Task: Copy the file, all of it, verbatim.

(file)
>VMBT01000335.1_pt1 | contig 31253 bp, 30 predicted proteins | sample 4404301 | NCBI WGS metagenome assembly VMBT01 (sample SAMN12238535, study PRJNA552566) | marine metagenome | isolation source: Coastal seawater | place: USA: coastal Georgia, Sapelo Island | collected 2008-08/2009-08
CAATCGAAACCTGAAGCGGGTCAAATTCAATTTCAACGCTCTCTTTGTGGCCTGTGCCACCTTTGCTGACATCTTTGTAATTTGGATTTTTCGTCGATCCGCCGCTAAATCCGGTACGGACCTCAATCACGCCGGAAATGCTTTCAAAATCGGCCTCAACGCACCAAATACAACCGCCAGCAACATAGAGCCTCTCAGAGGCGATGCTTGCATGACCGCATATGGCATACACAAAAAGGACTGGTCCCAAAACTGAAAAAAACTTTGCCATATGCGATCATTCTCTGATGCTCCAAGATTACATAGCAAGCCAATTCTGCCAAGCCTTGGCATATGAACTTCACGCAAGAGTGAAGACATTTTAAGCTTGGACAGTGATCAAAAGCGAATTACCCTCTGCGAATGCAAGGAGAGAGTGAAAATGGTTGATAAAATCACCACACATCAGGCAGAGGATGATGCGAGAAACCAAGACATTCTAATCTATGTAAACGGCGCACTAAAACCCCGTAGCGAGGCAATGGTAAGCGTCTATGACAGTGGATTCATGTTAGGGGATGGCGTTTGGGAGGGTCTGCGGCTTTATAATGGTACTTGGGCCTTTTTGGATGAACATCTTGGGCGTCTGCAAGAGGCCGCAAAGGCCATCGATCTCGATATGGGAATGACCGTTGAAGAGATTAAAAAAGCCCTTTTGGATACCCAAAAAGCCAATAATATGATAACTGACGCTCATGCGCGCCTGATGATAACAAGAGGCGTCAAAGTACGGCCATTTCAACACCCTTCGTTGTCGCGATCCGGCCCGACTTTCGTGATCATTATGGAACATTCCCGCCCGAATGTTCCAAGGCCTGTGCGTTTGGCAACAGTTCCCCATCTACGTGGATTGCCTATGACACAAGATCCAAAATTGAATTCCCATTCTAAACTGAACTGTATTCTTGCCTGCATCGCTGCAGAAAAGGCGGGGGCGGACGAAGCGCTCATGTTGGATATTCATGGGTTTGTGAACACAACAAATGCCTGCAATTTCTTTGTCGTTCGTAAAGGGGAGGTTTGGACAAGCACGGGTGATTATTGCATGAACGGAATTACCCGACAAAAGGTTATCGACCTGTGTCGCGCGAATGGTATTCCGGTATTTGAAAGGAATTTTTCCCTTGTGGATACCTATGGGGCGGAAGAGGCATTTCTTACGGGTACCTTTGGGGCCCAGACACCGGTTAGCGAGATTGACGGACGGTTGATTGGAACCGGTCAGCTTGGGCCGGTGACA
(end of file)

>VMBT01000335.1_pt1 | contig 31253 bp, 30 predicted proteins | sample 4404301 | NCBI WGS metagenome assembly VMBT01 (sample SAMN12238535, study PRJNA552566) | marine metagenome | isolation source: Coastal seawater | place: USA: coastal Georgia, Sapelo Island | collected 2008-08/2009-08
CAATCGAAACCTGAAGCGGGTCAAATTCAATTTCAACGCTCTCTTTGTGGCCTGTGCCACCTTTGCTGACATCTTTGTAATTTGGATTTTTCGTCGATCCGCCGCTAAATCCGGTACGGACCTCAATCACGCCGGAAATGCTTTCAAAATCGGCCTCAACGCACCAAATACAACCGCCAGCAACATAGAGCCTCTCAGAGGCGATGCTTGCATGACCGCATATGGCATACACAAAAAGGACTGGTCCCAAAACTGAAAAAAACTTTGCCATATGCGATCATTCTCTGATGCTCCAAGATTACATAGCAAGCCAATTCTGCCAAGCCTTGGCATATGAACTTCACGCAAGAGTGAAGACATTTTAAGCTTGGACAGTGATCAAAAGCGAATTACCCTCTGCGAATGCAAGGAGAGAGTGAAAATGGTTGATAAAATCACCACACATCAGGCAGAGGATGATGCGAGAAACCAAGACATTCTAATCTATGTAAACGGCGCACTAAAACCCCGTAGCGAGGCAATGGTAAGCGTCTATGACAGTGGATTCATGTTAGGGGATGGCGTTTGGGAGGGTCTGCGGCTTTATAATGGTACTTGGGCCTTTTTGGATGAACATCTTGGGCGTCTGCAAGAGGCCGCAAAGGCCATCGATCTCGATATGGGAATGACCGTTGAAGAGATTAAAAAAGCCCTTTTGGATACCCAAAAAGCCAATAATATGATAACTGACGCTCATGCGCGCCTGATGATAACAAGAGGCGTCAAAGTACGGCCATTTCAACACCCTTCGTTGTCGCGATCCGGCCCGACTTTCGTGATCATTATGGAACATTCCCGCCCGAATGTTCCAAGGCCTGTGCGTTTGGCAACAGTTCCCCATCTACGTGGATTGCCTATGACACAAGATCCAAAATTGAATTCCCATTCTAAACTGAACTGTATTCTTGCCTGCATCGCTGCAGAAAAGGCGGGGGCGGACGAAGCGCTCATGTTGGATATTCATGGGTTTGTGAACACAACAAATGCCTGCAATTTCTTTGTCGTTCGTAAAGGGGAGGTTTGGACAAGCACGGGTGATTATTGCATGAACGGAATTACCCGACAAAAGGTTATCGACCTGTGTCGCGCGAATGGTATTCCGGTATTTGAAAGGAATTTTTCCCTTGTGGATACCTATGGGGCGGAAGAGGCATTTCTTACGGGTACCTTTGGGGCCCAGACACCGGTTAGCGAGATTGACGGACGGTTGATTGGAACCGGTCAGCTTGGGCCGGTGACA